As an American, I am not always privy to what outsiders think of our country. When the opportunity arises to speak to someone from another country, I occasionally ask what their country thinks about America. The answers are varied, as one may expect. When I ask about their own country, I learn many fascinating differences in culture and values. I also almost universally learn that football (what we Americans call soccer) is a unifying feature of the nation. Whatever other challenges face a nation, the nation gathers together in support of its national football team. For Americans, our defining legacy in the sports world has always been baseball. But beyond our national spirit, baseball also teaches a more universal and lasting lesson. In this essay, following the model of the great British author G. K. Chesterton’s Tremendous Trifles, I parse meaning for the Christian life from the wonderful game of baseball.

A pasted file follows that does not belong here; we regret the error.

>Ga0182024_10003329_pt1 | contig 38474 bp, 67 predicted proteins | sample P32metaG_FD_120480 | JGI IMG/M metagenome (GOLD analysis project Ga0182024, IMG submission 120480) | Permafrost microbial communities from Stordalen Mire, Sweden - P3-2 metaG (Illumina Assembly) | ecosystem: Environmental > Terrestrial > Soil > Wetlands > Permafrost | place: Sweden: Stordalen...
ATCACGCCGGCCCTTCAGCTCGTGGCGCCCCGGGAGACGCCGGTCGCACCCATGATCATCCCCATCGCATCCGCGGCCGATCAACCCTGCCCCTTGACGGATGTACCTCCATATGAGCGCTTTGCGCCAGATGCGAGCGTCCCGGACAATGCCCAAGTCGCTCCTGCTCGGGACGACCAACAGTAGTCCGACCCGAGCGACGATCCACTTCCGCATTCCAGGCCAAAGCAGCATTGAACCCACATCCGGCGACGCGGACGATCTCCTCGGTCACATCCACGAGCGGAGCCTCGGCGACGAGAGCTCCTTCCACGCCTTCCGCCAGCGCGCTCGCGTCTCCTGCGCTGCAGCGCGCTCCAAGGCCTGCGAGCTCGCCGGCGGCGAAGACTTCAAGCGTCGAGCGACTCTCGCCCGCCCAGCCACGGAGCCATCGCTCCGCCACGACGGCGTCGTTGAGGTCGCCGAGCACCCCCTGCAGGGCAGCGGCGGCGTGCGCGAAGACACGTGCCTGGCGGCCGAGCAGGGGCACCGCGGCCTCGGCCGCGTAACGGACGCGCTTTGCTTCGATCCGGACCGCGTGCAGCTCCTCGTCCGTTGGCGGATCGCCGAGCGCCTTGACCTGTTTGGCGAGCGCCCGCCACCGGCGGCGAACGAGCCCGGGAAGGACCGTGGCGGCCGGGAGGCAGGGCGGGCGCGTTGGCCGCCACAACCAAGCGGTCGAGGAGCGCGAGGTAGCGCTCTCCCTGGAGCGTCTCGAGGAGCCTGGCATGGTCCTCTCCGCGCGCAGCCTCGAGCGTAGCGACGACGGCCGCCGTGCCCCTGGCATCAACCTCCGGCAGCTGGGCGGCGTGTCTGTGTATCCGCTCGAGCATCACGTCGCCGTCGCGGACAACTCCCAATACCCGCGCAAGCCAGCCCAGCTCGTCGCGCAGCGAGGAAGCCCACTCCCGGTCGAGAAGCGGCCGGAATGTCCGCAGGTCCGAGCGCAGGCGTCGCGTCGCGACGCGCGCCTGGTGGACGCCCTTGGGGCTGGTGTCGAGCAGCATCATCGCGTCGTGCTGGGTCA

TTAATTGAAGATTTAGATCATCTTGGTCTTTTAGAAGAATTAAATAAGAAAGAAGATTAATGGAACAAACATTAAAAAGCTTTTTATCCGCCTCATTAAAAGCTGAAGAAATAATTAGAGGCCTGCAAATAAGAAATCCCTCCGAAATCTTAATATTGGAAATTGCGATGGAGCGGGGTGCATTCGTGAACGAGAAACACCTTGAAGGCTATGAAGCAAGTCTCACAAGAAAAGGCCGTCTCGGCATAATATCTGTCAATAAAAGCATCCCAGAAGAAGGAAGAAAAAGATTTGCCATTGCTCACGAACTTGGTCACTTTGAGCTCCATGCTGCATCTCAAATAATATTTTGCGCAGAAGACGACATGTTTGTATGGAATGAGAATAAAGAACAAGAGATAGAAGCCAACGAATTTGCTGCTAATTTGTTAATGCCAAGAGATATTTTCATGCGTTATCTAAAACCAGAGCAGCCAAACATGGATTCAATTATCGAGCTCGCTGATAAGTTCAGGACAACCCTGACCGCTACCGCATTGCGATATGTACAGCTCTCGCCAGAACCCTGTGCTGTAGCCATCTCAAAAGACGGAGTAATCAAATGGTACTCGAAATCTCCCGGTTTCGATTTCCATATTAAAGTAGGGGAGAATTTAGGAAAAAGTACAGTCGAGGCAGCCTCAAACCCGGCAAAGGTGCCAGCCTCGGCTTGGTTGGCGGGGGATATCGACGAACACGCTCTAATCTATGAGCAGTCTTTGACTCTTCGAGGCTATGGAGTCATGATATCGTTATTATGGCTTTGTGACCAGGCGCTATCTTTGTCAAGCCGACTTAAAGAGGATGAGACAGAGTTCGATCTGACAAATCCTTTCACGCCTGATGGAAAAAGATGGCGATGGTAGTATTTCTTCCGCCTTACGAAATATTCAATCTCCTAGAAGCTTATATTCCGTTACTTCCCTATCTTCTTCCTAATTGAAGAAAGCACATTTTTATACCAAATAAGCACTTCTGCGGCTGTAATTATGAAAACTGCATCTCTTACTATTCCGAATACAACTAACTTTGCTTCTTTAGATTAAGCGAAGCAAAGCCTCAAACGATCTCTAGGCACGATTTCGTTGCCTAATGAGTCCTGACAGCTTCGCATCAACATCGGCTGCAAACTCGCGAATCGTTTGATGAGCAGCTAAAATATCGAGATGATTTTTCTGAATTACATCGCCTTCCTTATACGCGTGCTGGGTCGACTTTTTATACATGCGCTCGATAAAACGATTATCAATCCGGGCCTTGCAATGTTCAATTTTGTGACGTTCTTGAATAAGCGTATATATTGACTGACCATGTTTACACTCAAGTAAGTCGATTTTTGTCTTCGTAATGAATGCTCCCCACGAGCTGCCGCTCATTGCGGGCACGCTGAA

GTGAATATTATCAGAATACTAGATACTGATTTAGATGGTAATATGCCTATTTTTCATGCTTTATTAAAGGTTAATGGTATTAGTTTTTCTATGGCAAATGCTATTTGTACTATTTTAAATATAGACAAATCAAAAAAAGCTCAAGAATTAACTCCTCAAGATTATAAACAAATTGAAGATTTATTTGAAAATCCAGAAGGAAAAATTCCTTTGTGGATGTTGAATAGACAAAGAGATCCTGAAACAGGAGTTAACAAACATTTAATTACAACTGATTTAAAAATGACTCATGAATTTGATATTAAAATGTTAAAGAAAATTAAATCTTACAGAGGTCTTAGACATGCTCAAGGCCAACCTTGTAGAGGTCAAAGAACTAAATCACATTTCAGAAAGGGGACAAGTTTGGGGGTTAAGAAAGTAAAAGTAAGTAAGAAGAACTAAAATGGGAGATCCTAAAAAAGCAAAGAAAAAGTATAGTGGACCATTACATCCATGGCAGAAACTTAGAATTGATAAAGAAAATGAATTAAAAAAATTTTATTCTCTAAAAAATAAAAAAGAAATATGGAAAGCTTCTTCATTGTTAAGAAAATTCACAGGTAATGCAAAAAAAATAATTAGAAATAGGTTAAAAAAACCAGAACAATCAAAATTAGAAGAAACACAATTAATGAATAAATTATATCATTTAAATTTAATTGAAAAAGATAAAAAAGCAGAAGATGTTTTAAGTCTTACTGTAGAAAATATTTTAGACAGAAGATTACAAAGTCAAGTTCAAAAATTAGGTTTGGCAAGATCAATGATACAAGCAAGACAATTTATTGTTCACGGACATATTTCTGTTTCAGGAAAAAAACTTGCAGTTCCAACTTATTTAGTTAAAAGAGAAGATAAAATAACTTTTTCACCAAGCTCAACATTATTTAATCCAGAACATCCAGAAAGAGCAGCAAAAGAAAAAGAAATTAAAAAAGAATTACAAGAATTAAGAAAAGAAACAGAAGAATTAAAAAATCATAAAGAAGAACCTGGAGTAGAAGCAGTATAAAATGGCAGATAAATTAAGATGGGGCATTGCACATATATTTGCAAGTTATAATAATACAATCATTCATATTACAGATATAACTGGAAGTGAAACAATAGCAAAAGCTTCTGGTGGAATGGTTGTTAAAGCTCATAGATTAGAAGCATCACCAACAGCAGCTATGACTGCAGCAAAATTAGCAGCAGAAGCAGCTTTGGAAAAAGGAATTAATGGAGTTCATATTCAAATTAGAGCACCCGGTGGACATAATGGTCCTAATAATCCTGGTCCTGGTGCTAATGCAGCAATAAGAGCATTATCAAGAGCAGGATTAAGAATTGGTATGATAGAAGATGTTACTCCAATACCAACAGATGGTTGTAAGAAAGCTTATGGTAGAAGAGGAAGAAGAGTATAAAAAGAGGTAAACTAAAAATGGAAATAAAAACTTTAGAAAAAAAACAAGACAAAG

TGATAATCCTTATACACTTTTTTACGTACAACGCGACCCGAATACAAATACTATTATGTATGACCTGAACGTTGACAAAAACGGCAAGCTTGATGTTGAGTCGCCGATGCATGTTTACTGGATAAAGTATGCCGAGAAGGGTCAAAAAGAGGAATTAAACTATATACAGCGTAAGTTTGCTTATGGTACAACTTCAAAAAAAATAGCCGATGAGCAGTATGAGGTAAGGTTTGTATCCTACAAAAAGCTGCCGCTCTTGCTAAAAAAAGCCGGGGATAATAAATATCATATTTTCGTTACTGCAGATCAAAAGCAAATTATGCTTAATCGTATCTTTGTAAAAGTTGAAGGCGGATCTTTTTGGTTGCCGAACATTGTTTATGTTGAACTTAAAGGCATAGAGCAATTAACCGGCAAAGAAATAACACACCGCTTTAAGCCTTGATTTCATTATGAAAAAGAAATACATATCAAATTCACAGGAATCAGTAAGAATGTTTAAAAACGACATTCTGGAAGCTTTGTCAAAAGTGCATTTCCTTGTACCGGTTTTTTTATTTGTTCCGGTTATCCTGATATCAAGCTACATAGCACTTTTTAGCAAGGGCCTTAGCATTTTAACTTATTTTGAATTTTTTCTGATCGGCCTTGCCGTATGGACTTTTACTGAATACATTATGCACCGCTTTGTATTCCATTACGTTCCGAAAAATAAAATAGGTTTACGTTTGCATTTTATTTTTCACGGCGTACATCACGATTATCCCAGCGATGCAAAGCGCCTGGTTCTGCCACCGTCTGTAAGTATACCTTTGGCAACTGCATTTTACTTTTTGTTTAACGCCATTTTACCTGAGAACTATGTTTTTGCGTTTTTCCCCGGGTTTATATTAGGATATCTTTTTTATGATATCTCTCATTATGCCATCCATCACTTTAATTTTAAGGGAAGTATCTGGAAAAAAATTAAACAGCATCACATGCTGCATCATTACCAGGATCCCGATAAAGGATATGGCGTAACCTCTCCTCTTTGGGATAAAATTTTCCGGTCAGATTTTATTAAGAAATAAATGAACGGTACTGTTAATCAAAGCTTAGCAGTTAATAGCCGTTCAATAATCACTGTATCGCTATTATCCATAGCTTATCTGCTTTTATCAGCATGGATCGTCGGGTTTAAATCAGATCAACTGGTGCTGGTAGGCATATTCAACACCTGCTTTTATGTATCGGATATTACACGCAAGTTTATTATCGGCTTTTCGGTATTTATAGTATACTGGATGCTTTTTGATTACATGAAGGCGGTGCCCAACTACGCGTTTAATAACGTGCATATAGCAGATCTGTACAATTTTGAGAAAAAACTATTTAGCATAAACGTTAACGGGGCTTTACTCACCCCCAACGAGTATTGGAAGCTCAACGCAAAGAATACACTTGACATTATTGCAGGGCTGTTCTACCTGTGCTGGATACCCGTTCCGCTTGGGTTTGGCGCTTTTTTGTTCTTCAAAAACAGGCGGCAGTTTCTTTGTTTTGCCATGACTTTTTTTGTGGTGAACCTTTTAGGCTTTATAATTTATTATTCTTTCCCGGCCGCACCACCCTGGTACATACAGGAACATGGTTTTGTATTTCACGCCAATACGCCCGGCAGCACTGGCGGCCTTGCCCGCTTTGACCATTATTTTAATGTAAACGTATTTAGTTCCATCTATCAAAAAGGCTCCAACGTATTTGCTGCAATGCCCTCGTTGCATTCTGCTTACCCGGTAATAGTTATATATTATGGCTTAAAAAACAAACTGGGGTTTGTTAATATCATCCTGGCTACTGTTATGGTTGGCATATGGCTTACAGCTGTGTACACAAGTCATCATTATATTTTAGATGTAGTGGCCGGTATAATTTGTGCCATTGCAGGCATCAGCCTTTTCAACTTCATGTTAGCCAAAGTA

Baseball, in all its beauty, but especially in its pace of play, reveals to us the dangers of the American pace of life. The pace of American life has become polarized – non-stop busyness defines our work and family life, then any time off is spent gazing passively into a screen. We make no time in American life for introspection; no time to reflect and change for the better; precious little time for genuine human friendship. This lifestyle, I believe, is the greatest threat to the future of baseball – and flourishing in American society. Baseball has spent at least the last decade fending off the criticism that the pace of play is too slow. Games now take on average over three hours and people don’t have the time for such dawdling. With increasing frequency, people tell me baseball is boring and lacks excitement. Such a criticism seems almost inevitable for a culture that demands no silence, no moment of waiting without a smartphone screen, and then collapses into subhumanness in front of a screen instead of getting much needed sleep, time for contemplation, and genuine rest.